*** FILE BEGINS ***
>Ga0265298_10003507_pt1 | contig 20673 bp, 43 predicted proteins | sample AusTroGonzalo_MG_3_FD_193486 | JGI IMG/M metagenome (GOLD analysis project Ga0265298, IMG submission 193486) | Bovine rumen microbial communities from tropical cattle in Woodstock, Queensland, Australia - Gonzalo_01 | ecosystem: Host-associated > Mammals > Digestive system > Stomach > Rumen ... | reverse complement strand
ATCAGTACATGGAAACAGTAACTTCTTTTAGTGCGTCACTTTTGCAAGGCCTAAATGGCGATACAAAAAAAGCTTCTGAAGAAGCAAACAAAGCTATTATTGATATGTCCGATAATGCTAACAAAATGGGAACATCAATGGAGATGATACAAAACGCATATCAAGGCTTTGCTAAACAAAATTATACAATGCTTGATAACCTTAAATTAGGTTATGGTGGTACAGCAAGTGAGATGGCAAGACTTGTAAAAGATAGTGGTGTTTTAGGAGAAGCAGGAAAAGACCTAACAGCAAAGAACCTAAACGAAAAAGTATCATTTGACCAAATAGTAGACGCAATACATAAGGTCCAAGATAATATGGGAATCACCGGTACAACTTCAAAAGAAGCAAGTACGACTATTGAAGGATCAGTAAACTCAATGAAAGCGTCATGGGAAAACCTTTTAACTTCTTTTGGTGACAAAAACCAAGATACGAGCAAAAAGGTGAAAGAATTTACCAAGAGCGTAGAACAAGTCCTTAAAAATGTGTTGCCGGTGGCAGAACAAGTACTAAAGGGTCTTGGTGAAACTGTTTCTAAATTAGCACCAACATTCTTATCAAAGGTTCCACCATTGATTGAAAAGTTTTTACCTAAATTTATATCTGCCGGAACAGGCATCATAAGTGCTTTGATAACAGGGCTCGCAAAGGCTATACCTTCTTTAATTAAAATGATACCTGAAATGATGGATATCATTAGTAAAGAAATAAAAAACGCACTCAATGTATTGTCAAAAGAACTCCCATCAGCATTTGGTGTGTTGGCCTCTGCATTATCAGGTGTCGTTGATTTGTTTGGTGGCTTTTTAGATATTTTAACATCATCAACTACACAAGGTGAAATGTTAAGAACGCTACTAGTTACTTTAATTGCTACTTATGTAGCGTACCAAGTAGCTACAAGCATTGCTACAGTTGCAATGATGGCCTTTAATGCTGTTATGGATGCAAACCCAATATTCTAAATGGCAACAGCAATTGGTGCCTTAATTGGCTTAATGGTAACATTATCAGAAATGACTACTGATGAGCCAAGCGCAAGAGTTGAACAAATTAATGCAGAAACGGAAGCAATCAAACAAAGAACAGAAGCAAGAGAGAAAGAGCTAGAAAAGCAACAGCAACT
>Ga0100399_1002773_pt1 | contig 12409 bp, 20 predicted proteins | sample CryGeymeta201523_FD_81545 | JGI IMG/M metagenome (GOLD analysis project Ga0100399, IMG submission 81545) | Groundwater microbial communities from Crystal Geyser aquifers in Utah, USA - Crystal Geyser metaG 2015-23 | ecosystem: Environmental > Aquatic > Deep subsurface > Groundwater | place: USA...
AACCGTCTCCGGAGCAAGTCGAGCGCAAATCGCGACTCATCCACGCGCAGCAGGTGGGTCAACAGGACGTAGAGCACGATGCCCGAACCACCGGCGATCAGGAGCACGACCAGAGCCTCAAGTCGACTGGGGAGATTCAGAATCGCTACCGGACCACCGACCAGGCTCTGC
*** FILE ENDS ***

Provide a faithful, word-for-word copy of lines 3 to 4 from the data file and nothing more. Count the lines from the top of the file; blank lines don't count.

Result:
>Ga0100399_1002773_pt1 | contig 12409 bp, 20 predicted proteins | sample CryGeymeta201523_FD_81545 | JGI IMG/M metagenome (GOLD analysis project Ga0100399, IMG submission 81545) | Groundwater microbial communities from Crystal Geyser aquifers in Utah, USA - Crystal Geyser metaG 2015-23 | ecosystem: Environmental > Aquatic > Deep subsurface > Groundwater | place: USA...
AACCGTCTCCGGAGCAAGTCGAGCGCAAATCGCGACTCATCCACGCGCAGCAGGTGGGTCAACAGGACGTAGAGCACGATGCCCGAACCACCGGCGATCAGGAGCACGACCAGAGCCTCAAGTCGACTGGGGAGATTCAGAATCGCTACCGGACCACCGACCAGGCTCTGC